• ReCircle’s scaling was much quicker than anticipated, with the revenue targets set in the grant exceeded by x50, attributed to high demand from the tightening EPR legislation. Over the course of the grant period, ReCircle onboarded 23 business clients to purchase credits to meet their EPR requirements; this has since increased to 32, including major brands such as Hindustan Unilever, Dabur, Hindustan Coca-Cola Beverages, and Nestlé.
  • In 2022-2023, ReCircle diverted 78,498 metric tons of waste from landfills and turned it into a resource. ReCircle now work across 270 cities and towns in India, with the help of over 45 processing partners, 400 collection partners and working with over 3,100 informal waste workers (Safai Saathis).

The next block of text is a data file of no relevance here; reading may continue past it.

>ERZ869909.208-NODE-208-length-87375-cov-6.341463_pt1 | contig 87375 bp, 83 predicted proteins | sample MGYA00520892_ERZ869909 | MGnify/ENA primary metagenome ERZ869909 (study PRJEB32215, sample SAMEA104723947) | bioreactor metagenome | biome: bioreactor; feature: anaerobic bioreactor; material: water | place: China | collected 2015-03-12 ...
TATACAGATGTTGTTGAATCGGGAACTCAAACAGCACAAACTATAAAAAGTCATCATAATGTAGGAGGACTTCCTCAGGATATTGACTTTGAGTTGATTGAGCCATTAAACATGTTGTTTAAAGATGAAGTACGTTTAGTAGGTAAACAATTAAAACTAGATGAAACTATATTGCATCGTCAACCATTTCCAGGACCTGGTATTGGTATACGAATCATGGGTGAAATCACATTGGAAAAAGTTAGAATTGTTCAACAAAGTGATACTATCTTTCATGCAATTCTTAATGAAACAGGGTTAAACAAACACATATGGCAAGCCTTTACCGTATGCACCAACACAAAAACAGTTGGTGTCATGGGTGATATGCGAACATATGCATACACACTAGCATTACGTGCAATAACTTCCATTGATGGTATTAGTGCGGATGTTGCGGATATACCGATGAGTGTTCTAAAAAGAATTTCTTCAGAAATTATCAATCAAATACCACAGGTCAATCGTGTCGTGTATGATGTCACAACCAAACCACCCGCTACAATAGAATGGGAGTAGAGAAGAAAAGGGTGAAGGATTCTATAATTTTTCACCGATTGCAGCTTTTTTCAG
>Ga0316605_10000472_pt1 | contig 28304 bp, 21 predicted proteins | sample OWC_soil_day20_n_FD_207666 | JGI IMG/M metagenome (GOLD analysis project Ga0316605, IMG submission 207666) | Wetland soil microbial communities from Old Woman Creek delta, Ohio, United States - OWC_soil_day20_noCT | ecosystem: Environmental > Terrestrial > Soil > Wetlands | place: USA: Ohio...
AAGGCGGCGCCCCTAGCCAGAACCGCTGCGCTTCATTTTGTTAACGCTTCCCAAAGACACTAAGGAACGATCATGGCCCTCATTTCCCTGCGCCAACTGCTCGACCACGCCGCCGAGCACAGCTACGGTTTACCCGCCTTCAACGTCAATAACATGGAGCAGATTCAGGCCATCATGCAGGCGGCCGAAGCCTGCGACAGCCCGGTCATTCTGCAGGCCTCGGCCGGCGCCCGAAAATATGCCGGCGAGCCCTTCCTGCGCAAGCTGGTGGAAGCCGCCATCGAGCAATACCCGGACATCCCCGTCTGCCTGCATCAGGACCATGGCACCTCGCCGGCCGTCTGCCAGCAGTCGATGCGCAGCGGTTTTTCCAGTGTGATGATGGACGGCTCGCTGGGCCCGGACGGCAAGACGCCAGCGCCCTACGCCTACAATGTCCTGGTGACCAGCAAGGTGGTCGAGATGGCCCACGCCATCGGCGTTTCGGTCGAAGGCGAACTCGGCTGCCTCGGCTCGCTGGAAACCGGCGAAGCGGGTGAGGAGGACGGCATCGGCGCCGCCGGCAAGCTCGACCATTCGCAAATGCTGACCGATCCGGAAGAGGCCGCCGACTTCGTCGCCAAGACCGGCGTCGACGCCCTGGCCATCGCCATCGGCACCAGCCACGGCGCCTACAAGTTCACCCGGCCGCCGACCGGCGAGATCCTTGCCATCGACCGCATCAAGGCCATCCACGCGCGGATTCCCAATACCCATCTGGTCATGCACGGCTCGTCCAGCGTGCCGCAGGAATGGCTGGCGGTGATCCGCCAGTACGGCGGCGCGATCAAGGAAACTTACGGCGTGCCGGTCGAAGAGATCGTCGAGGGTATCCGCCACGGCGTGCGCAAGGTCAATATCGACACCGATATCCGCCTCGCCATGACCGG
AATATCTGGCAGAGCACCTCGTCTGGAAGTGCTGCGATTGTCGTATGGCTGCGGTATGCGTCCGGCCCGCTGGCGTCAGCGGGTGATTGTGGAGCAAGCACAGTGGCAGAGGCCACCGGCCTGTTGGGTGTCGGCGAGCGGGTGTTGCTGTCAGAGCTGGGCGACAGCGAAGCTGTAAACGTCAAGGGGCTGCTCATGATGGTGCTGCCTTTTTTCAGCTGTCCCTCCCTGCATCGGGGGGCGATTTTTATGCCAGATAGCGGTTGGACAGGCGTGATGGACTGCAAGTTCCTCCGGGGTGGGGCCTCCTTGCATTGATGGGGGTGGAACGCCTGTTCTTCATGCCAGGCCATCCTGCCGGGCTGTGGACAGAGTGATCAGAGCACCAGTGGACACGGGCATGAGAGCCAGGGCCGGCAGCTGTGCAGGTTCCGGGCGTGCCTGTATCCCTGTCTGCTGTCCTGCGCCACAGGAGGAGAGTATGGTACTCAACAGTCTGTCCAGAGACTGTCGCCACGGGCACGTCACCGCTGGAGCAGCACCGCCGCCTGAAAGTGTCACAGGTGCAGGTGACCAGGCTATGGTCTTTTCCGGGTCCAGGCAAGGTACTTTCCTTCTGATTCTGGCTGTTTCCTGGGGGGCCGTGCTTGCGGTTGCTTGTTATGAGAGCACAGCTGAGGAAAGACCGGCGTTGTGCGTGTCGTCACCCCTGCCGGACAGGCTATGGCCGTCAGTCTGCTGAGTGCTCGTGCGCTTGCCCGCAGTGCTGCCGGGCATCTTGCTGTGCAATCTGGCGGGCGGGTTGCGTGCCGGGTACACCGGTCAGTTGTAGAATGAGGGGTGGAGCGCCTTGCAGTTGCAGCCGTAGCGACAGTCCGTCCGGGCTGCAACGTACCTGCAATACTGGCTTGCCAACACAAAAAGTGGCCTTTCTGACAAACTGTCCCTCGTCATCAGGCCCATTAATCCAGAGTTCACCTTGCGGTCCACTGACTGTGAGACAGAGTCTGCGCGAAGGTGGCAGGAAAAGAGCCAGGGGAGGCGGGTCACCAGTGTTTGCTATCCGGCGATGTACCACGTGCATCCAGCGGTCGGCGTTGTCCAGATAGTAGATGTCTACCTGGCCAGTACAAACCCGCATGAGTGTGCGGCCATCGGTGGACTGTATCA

• The median monthly income range of the Safai Saathis (waste pickers) working at ReCircle’s material recovery facilities increased from Rs 5,001 – 10,000 to Rs 10,001 – 25,000. At grant closure, 80% of the workforce surveyed reported an enhancement in their quality of life after working with ReCircle.
  • In recognition of their contribution to the waste management sector, co-founders Rahul Nainani and Gurashish Singh Sahni were both named in Fortune India’s 40 under 40 list for 2024.
  • In 2022, ReCircle was recognised as one of the Top 30 Start-ups by the Ministry of Housing and Urban Affairs (MoHUA) at the Swachhata Startup Challenge.
  • At the end of 2023, and following the successful launch of ClimaOne, ReCircle closed a seed funding round with backing from Flipkart Ventures, Acumen, and 3i Partners.
Two women wearing blue uniforms and face masks are sorting through garbage on a conveyor belt under a covered structure. One woman holds a green plastic bottle. Various types of waste are scattered on the belt. The background includes metal walls and equipment.

Key learnings from the grant